Curated by the GRAMMY Museum and Fab Four Exhibits, Ladies and Gentlemen…The Beatles! brings us back to the early ‘60s when rock and roll was re-energized — some say saved — by four lads from Liverpool. Opening at the Oregon Historical Society in Portland on Friday, May 10, this exhibit covers the period from early 1964 through mid-1966 — the years Beatlemania ran rampant in America. During this time, the band affected nearly every aspect of pop culture, including fashion, art, advertising, media, and, of course, music.

“It doesn’t take a hard day’s night of thinking to understand the impact that The Beatles had on the history of music and popular culture,” said OHS Executive Director Kerry Tymchuk. “The Oregon Historical Society is excited to bring to Portland this fun, interactive exhibition celebrating the band that forever changed rock and roll.”

Ladies and Gentlemen…The Beatles! provides fresh new insight into how and why The Beatles impacted America in the 1960s and beyond. Over 100 objects, ephemera, and interactive elements fill the gallery, some on exhibit for the first time. One of the most prominent cases features Paul McCartney’s jacket from The Beatles’ historic 1965 Shea Stadium concert, and, for the first time on exhibit, one of McCartney’s bass guitars. McCartney also wore this iconic jacket when The Beatles performed in Portland, Oregon, at the Memorial Coliseum on August 22, 1965.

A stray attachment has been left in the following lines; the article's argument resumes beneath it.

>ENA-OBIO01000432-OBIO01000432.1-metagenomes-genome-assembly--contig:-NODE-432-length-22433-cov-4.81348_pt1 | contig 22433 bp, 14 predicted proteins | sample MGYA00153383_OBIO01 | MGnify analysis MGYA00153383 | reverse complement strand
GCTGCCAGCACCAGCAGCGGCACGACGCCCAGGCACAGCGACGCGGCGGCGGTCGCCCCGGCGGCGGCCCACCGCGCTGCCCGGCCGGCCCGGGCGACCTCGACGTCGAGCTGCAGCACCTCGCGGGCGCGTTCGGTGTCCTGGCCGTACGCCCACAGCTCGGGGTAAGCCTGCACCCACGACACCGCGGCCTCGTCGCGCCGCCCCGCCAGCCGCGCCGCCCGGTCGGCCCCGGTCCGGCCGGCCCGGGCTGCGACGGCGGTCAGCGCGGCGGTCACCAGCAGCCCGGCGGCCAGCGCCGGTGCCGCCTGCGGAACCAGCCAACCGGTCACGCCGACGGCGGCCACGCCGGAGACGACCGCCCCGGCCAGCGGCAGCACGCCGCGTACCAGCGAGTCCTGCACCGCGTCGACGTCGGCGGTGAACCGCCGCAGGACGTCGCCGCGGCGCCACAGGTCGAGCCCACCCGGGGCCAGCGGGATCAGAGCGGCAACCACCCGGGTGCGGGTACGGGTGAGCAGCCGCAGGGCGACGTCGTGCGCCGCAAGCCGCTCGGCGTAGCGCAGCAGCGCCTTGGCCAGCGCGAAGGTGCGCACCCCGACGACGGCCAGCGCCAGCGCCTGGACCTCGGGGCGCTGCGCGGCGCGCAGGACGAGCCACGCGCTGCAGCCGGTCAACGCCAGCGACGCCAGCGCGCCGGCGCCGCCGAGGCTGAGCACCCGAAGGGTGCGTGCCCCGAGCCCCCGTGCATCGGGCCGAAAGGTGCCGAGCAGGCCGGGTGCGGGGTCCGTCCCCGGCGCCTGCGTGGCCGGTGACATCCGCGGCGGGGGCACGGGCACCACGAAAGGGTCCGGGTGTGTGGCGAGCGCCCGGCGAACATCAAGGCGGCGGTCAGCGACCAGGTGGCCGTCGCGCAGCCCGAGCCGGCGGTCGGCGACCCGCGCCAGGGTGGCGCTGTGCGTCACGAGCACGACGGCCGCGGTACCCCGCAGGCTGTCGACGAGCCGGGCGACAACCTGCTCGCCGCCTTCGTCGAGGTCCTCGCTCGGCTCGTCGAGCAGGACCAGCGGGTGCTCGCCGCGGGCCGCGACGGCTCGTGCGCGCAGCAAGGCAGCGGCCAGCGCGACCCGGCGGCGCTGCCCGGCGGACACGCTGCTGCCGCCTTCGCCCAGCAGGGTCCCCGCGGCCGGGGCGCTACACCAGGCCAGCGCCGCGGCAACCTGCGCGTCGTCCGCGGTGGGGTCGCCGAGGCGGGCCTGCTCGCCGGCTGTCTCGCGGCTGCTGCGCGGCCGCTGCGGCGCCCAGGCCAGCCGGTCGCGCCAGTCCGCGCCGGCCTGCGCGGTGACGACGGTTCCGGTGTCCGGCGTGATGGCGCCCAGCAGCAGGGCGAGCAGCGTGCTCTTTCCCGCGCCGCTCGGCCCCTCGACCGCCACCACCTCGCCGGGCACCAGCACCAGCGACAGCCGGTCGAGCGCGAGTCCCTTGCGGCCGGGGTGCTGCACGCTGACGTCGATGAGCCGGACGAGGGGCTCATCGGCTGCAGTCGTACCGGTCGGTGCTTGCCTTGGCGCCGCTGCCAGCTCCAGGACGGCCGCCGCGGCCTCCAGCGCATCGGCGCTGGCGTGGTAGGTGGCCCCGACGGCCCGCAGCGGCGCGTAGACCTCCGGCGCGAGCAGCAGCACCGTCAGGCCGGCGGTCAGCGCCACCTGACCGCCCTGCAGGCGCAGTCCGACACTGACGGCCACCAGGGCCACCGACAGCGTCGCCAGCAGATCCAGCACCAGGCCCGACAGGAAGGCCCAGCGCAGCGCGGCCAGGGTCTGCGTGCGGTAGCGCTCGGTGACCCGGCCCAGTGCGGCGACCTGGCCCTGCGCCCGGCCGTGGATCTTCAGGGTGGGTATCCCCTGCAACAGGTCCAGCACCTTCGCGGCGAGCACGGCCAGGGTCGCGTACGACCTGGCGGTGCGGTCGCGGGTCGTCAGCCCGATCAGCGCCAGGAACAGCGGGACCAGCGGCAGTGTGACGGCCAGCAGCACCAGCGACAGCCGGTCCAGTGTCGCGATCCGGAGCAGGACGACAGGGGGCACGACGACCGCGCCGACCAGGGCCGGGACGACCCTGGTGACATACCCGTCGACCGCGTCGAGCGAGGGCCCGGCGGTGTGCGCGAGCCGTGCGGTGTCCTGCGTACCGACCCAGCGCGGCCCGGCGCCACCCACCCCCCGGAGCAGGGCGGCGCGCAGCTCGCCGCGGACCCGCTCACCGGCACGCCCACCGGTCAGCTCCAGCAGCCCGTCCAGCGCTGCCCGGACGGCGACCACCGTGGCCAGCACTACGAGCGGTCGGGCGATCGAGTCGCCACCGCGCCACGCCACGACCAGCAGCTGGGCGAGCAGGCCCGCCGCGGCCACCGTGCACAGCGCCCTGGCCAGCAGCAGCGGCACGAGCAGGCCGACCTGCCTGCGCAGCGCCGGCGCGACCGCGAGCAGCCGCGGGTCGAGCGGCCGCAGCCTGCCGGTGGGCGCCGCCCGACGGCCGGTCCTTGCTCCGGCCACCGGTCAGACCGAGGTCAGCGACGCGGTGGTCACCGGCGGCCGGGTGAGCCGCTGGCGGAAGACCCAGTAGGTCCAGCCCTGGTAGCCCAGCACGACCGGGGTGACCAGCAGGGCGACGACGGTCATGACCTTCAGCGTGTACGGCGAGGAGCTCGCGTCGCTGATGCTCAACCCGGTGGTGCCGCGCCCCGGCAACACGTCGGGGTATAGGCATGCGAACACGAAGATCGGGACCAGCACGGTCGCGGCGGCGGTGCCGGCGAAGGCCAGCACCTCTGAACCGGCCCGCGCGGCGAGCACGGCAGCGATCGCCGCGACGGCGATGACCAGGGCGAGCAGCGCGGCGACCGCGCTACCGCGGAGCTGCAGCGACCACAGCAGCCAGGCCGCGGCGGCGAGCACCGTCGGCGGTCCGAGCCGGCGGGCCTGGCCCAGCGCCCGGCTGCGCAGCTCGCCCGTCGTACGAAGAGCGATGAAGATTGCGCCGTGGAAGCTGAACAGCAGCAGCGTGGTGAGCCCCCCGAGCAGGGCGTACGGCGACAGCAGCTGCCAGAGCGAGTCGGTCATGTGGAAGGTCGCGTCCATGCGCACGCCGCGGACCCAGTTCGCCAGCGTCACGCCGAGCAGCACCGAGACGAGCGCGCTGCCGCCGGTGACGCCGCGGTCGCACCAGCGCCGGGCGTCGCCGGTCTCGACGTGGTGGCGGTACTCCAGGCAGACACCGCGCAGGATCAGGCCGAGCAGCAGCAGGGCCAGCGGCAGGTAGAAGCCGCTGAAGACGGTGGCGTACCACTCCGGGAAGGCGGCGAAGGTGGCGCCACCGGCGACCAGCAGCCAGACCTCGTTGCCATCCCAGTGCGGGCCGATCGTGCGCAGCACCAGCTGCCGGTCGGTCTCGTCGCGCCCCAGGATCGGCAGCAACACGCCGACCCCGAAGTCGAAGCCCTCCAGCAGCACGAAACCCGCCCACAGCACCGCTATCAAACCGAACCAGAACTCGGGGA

The Oregon Historical Society’s version of the exhibit also features a case of ephemera from The Beatles’ Portland performances, and includes the original performance contract and rider between NEMS and Northwest Releasing to bring The Beatles to Portland, as well as an original press pass.

Other exhibition highlights include:

  • Ringo Starr’s black-on-black striped suit worn in The Beatles’ debut film A Hard Day’s Night and Ringo’s Abbey Road crosswalk jacket